The Chemical Compound That Wiped Beirut

“Beirut was declared a “disaster city” by authorities on Wednesday, in the wake of a huge explosion in the port of the Lebanese capital that left at least 135 people dead and 5,000 injured. The number of deaths is expected to climb amid ongoing search and rescue efforts. (…)

A warehouse storing thousands of tons of an unsecured and volatile chemical compound has emerged as a possible source of the blast. It’s still not exactly clear what led to the ignition that wiped out entire streets, but questions swirled Wednesday over whether the authorities had failed to act on warning signs.”

CNN – Ammonium nitrate stored in a warehouse linked to catastrophic Beirut explosion
August 6, 2020

The above mentioned “chemical compound” is ammonium nitrate. Let’s look a bit further into this compound that is, allegedly and so far, the cause of this unfortunate event, that has claimed over 100 lives.

Commercial use, risks and characteristics

Ammonium nitrate is commonly used as a fertiliser and to produce explosives for mining industry. It is an odourless material, which is usually granulated (if a fertiliser), and white in appearance. Because of ammonium nitrate’s high volume of nitrogen, it is great for nitrate fertilizer.

Granulated ammonium nitrate as fertilizer.

Ammonium nitrate is stable in solid, molten or in solution. It is a strong oxidizer and can react violently with other incompatible materials, so it is utterly important to store and handle it correctly.

It can, however, become less resistant to detonation/initiation due to the presence of contaminants, or on exposure to high temperatures (e.g. fire or radiant heat). Even though ammonium nitrate does not burn, the compound will support and increase the rate of combustion in the presence of flammable or combustible materials, even in the absence of oxygen.

Exposure to contaminants, like chlorides and metals, such as chromium, copper, cobalt, and nickel, or decrease in pH can cause that ammonium nitrate becomes less stable and at greater risk of detonation. Once it becomes molten, the risk of an explosion increases. This risk increases dramatically if the pH of molten ammonium nitrate falls, or if it comes into contact with oxidizable material, for instance, organic substances such as oil, diesel, paper, rag, or straw.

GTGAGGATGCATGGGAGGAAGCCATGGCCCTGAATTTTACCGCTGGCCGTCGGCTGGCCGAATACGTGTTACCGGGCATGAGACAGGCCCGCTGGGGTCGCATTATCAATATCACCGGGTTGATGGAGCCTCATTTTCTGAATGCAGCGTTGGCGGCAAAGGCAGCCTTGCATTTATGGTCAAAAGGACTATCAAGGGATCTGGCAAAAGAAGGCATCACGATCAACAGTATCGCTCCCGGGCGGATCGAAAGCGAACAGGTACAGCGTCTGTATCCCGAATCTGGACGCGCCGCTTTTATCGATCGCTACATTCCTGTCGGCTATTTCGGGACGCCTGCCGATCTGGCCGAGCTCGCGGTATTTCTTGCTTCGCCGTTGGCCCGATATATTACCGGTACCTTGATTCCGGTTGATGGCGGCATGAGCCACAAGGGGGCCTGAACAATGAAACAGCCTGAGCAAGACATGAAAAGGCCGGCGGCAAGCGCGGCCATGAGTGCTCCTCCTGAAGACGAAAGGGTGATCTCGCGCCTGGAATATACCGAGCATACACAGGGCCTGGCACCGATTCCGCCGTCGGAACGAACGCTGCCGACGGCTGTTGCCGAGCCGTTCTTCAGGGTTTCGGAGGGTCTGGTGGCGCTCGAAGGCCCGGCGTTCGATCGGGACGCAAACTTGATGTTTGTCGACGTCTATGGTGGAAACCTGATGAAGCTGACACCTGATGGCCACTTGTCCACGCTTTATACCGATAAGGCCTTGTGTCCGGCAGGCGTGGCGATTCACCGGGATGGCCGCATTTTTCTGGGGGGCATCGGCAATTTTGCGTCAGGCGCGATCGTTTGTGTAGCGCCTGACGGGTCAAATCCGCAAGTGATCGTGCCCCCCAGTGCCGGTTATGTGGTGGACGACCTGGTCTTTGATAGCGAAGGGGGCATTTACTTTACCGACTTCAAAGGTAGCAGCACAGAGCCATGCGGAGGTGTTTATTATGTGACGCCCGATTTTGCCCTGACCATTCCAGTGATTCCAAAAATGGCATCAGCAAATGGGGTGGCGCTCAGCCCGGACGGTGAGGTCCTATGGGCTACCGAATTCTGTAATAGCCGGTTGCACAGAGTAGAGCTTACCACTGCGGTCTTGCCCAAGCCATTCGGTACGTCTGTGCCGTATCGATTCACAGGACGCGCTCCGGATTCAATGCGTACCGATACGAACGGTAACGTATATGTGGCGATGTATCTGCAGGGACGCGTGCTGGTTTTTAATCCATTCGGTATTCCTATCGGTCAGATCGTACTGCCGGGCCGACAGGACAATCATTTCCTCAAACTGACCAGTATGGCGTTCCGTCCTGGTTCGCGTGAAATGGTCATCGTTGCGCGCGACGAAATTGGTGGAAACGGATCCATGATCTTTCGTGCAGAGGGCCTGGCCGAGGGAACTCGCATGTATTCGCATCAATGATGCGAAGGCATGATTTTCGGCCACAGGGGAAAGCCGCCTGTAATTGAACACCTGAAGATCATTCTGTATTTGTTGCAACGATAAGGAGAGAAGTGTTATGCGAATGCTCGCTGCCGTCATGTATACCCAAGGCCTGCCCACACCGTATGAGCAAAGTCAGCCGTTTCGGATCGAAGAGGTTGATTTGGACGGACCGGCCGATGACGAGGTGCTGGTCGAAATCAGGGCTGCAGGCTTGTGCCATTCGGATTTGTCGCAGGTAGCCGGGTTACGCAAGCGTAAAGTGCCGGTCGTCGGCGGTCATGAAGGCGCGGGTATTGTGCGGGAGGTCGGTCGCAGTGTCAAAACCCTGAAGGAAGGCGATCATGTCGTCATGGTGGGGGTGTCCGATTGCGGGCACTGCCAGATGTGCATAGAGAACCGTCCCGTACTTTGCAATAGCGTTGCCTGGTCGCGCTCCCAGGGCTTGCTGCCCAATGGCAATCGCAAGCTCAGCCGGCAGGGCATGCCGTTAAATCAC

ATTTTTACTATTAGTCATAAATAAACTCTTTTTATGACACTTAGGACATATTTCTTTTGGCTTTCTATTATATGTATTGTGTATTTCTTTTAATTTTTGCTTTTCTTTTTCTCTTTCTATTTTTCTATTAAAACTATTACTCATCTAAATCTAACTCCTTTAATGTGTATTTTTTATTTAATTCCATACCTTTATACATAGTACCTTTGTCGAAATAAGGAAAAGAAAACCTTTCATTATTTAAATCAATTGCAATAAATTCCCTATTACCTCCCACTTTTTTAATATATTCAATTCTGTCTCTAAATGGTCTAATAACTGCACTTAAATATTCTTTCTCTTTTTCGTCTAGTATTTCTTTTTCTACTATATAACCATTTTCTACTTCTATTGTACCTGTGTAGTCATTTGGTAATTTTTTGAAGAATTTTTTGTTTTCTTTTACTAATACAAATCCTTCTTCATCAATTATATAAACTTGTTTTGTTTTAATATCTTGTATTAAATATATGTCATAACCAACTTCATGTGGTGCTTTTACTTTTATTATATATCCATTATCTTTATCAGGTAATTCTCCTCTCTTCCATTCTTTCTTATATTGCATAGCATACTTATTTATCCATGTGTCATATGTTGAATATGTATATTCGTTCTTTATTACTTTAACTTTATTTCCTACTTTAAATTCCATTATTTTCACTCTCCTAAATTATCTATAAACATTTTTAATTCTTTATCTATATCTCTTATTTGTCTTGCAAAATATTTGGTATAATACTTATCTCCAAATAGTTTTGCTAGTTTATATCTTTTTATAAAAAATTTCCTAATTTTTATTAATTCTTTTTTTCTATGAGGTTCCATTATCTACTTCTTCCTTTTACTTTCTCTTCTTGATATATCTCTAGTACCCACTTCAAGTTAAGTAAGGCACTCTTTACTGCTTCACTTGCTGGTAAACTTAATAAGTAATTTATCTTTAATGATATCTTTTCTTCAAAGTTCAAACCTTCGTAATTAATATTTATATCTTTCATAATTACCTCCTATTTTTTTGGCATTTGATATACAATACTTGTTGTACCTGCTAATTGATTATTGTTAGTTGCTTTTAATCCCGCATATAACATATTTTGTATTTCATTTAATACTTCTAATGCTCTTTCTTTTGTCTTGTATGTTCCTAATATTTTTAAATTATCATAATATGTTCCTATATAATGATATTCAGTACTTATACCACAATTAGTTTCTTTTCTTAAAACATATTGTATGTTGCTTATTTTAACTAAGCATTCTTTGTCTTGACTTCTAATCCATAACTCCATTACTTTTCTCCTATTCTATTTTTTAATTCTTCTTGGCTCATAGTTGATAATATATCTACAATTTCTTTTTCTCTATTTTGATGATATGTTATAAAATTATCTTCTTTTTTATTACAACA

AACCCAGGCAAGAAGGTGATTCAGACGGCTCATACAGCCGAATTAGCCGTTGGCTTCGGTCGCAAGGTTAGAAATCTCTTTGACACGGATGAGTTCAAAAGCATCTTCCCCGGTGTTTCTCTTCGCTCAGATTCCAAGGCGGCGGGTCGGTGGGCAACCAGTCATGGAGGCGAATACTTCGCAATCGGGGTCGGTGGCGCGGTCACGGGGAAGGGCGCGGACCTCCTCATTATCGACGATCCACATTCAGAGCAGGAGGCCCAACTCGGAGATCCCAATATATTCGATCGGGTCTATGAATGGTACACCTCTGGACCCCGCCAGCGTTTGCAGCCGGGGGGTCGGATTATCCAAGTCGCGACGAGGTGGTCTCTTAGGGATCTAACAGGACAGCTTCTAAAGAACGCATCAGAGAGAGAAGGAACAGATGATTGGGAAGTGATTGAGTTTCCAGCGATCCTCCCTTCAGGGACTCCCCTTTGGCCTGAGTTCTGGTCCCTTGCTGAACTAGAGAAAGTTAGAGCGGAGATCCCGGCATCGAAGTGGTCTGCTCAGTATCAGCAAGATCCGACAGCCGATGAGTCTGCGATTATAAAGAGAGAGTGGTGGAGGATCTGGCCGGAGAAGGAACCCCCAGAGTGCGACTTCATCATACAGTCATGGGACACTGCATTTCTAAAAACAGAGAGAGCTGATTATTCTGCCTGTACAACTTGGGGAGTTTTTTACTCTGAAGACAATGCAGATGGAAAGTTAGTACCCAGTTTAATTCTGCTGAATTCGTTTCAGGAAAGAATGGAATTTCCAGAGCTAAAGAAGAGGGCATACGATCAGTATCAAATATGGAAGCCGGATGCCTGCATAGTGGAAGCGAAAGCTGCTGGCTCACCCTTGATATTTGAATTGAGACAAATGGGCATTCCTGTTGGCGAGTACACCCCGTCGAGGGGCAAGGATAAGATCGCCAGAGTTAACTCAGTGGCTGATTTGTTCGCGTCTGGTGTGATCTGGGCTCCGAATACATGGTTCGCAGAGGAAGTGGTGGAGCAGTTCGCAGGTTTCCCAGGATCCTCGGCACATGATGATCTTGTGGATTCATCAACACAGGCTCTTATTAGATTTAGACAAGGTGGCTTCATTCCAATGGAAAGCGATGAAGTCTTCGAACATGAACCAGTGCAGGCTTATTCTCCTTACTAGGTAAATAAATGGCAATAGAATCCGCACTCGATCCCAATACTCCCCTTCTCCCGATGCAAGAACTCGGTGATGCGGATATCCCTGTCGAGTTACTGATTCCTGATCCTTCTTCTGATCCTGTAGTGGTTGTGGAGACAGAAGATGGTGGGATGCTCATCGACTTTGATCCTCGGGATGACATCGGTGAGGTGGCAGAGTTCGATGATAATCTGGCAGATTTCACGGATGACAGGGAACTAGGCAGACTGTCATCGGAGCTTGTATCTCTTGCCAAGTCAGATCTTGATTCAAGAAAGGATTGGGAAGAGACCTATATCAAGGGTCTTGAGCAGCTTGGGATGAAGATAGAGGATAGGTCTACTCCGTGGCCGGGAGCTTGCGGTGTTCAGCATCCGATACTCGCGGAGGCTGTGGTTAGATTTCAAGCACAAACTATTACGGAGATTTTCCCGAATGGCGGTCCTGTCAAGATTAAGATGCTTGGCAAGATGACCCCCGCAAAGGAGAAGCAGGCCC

Ammonium nitrate may explode due to exposure to strong shocks (e.g. from shock waves of nearby explosions), to exposure to high temperatures under confinement, or a smaller detonation can also trigger an explosion in larger quantities stored nearby.

When heated, ammonium nitrate will melt, decompose and release toxic gases including nitrogen oxides (NOx) and ammonia gas (NH3). If this heating is excessive, it can cause an explosion in an enclosed space and closed containers, like it happened in Beirut harbour on the 4th of August 2020.

Awareness and preparedness

Prevention of this kind of disaster plays an important role to avoid or mitigate casualties and financial losses.

Storage of pure ammonium nitrate is commonly strictly controlled and guided by competent authorities. When there is handle of this kind of substances (manufactured and “home-made” explosives), the detection and identification of explosives has constituted an emerging and important topic of interest, due to their relevant role in security against posed chemical  and explosive threats.

As it is commonly known, nothing beats the K9 nose for detecting explosives. Explosives do not create vapours and smells like “normal chemicals”, so these are more complicated to detect from distance, or using handheld devices without touching the possible explosive material.

Early-warning type of chemical detectors may “see” the volatile vapours from potential explosives, and indicate the rising concentration of unknown chemicals present in the air, informing the operator of a detected chemical.

In this ammonium nitrate case, the operator may detect nitrogen oxides (NO2) and ammonia gas (NH3) and classify these. The skilled operator understands that these substances mentioned above may be associated with explosives, and stage before an ammonium nitrate explosion.

The operator must use common sense, visually inspect the location, and use different types of tools combined, to find and confirm potential explosives, and to timely start response actions.

The views and opinions expressed in Environics Blog are those of the authors and do not necessarily reflect the official policy or position of Environics Oy. Any content provided by the authors are of their opinion and are not intended to malign any religion, ethnic group, club, organization, company, individual, neither they serve as a scientific statement.

Author

Toni Leikas

Training Manager

I am Toni, a CBRN professional with approximatelly 20-year experience in training and educating Security and CBRN matters. I have trained operators from over 50 different nationalities, from a wide range of occupational areas from First Responders to Scientists.

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